The goal of KISS (its namesake) is to keep things simple.

KISS is easy to learn, easy to use, and easy to support. I should add that there are a few commercial apps written with KISS, so KISS is combat tested and ready for real applications.

The KISS back-end is mostly built in Java. The front end is directly HTML, CSS and JavaScript. Keep it simple!

KISS is a full featured and running application with abundant documentation. After downloading the source code to your Linux, Mac, or Windows machine, KISS can be up and running in no more than four command lines. These four lines will install all third party libraries and a web server will be installed and configured. Since KISS is built with microservices as well as other techniques, the back-end and front-end of your application can be changed while the system is running. You do not need to stop the server, create, deploy, and restart the server.

KISS has the following prerequisites:

  1. JDK (Java Developer Kit) 8 or 11
  2. GIT

Here are all the commands needed to download, configure, build and run the initial KISS application on a Linux or Mac (it is assumed that you have already installed the JDK):

$ git clone

$ cd Kiss

$ ./bld develop

Under Windows, it would be:

> git clone

> cd Kiss

> build-builder

> bld develop

This process is as follows:

At this point, the initial KISS app will be created and run. You can go to http: // localhost: 8000 with your browser to view the app. It looks like this:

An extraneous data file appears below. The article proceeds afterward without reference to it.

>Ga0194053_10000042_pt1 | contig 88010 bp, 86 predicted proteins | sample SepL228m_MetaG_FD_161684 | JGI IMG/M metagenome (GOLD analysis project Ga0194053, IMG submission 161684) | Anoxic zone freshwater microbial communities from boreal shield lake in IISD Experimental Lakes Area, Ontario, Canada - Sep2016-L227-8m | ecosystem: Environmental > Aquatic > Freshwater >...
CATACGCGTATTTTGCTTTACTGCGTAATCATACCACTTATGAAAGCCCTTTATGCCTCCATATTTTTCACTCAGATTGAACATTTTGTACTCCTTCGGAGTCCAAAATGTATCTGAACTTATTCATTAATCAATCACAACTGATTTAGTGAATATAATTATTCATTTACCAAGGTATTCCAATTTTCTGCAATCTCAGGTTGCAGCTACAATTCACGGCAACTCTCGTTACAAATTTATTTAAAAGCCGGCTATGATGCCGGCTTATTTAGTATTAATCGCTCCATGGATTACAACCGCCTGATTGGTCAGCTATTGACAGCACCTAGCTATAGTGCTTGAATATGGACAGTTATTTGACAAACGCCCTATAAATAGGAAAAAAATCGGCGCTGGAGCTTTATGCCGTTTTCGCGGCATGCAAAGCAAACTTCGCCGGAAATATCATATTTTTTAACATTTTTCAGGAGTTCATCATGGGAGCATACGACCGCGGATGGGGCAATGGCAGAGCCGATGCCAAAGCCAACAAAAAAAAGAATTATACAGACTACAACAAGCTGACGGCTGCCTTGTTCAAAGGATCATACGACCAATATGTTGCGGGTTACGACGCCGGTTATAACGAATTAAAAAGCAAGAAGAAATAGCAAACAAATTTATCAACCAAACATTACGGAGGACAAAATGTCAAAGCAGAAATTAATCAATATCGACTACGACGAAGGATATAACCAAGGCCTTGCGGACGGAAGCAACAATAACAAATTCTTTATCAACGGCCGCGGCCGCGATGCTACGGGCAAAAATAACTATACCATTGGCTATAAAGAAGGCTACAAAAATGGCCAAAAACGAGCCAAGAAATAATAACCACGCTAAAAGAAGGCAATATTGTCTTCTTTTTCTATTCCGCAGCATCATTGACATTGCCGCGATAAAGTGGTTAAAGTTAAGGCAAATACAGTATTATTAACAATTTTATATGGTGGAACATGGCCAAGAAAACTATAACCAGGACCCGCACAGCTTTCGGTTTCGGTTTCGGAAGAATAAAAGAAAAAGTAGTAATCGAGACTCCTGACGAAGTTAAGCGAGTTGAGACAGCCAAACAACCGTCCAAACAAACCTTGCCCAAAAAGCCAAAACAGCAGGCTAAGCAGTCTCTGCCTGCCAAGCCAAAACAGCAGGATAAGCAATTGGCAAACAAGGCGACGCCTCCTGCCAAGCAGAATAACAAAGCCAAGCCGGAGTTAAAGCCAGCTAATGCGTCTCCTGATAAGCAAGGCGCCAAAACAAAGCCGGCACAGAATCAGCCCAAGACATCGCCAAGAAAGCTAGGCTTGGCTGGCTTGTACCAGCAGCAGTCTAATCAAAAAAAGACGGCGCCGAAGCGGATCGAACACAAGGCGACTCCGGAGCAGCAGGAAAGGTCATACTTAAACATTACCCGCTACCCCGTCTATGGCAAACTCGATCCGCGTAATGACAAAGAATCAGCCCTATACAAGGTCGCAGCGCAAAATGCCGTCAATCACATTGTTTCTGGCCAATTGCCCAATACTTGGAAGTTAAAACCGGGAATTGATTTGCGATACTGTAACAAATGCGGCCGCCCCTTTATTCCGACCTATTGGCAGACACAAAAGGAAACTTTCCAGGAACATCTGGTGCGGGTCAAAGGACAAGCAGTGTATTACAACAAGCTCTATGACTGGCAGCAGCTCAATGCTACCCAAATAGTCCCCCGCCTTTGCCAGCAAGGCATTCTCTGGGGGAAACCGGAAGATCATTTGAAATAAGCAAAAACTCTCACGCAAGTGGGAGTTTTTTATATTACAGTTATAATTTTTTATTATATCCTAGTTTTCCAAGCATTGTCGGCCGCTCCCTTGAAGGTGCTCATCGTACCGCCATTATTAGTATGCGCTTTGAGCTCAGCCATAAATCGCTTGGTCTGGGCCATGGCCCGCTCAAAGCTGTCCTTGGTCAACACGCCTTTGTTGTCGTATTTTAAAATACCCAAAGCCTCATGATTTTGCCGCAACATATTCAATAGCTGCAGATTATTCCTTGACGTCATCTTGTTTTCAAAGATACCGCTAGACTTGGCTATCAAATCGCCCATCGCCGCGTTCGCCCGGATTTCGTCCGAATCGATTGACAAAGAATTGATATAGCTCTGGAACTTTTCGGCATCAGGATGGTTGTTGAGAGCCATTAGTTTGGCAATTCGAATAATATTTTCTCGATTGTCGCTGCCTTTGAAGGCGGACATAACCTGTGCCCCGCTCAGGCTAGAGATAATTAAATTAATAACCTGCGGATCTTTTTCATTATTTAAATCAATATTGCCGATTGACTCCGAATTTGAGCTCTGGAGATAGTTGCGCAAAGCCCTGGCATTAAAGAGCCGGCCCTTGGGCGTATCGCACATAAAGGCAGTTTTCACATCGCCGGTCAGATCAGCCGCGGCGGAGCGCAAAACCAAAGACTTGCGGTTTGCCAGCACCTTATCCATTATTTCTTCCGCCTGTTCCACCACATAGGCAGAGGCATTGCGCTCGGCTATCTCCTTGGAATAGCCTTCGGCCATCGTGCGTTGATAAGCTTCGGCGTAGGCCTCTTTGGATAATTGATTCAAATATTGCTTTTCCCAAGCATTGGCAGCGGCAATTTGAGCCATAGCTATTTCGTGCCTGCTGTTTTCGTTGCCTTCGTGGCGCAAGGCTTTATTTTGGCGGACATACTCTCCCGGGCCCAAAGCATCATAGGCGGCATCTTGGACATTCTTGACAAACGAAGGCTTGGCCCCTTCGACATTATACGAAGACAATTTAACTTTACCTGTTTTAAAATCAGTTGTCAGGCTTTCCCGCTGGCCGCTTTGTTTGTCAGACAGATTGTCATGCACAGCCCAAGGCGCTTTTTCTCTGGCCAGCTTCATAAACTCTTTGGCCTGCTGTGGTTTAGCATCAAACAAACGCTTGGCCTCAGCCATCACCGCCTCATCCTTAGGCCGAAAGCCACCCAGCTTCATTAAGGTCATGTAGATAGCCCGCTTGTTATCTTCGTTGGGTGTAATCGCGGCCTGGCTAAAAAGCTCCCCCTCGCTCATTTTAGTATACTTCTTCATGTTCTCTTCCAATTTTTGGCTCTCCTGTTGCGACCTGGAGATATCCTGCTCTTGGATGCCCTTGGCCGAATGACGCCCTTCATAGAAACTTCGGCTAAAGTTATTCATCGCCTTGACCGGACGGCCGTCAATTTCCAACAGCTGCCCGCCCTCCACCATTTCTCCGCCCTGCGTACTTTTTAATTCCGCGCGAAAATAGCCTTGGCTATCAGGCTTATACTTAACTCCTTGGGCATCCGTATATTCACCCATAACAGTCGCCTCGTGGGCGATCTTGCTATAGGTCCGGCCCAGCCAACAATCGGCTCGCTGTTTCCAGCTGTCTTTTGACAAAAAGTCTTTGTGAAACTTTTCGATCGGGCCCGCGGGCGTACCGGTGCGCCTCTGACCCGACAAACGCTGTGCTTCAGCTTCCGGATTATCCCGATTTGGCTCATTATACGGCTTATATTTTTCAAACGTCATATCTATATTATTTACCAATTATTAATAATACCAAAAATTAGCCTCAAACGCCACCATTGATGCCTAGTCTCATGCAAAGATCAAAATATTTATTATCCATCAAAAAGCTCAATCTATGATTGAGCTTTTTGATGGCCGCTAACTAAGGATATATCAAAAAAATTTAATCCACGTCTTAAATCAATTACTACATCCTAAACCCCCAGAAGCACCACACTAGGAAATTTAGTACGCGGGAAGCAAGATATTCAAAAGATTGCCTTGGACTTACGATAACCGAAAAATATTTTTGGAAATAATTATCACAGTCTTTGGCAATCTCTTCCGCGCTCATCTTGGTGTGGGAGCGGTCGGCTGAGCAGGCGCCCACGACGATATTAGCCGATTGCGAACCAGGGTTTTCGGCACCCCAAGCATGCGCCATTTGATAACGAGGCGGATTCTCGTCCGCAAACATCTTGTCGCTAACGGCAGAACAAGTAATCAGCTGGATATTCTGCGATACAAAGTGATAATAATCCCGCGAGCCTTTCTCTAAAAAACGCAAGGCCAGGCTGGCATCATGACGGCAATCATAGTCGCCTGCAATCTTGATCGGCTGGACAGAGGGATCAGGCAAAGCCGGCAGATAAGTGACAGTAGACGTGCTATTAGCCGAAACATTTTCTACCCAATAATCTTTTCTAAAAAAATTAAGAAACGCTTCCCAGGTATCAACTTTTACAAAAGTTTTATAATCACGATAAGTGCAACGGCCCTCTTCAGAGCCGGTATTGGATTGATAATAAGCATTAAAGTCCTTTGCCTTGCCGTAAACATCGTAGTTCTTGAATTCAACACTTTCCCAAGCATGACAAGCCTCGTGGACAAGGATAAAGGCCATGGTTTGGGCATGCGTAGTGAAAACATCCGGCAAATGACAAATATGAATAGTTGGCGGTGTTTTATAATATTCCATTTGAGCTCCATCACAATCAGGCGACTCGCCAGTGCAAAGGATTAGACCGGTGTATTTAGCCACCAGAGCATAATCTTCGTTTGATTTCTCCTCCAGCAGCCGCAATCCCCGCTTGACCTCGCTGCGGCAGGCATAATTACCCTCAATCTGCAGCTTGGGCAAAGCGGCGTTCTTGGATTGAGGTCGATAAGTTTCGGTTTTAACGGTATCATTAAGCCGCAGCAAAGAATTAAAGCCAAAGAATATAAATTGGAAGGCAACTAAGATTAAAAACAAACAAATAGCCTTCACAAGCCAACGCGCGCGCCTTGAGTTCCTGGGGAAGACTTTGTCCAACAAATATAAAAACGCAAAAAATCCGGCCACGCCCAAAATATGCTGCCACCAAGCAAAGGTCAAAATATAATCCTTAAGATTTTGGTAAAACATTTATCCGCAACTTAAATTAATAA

KISS browser local host

The initial username is “kiss” and the initial password is “password”. KISS out of the box supports PostgreSQL, MySQL, Microsoft SQL Server, SQLite and Oracle. Upon delivery, KISS is configured for and includes an SQLite database. It uses it to authenticate the default user.

Once connected, the system will look like this:

KISS login screen

The buttons on the left illustrate various capabilities of the system.

Controls – demonstrates various custom HTML tags

REST services – demonstrate REST calls

CRUD – shows an example of a create, read, update and delete screen, as well as report creation and export

Download files – demonstrates file upload capabilities

Sign out – log out of the system

Once KISS is running, you can debug the app with your preferred IDE by connecting to debug port 9000.

One thing to note, KISS is not inextricably linked to the KISS front-end. KISS can and has been used with other front-end frameworks like React, Angular, etc. It’s easy.

Again, due to the design of KISS, you can add and modify front-end or back-end code while it is running and the changes will take effect as soon as they are executed. Note that all the code is completely compiled. There is no interpreted code. Everything is running at full speed.

In addition to the documentation that comes with KISS, there is also a video training series on YouTube. Future articles will delve into the design decisions and use of the system.


Main site –

KISS Source code –

Discussion –!forum/kissweb

Follow up on issues –

James S. Joseph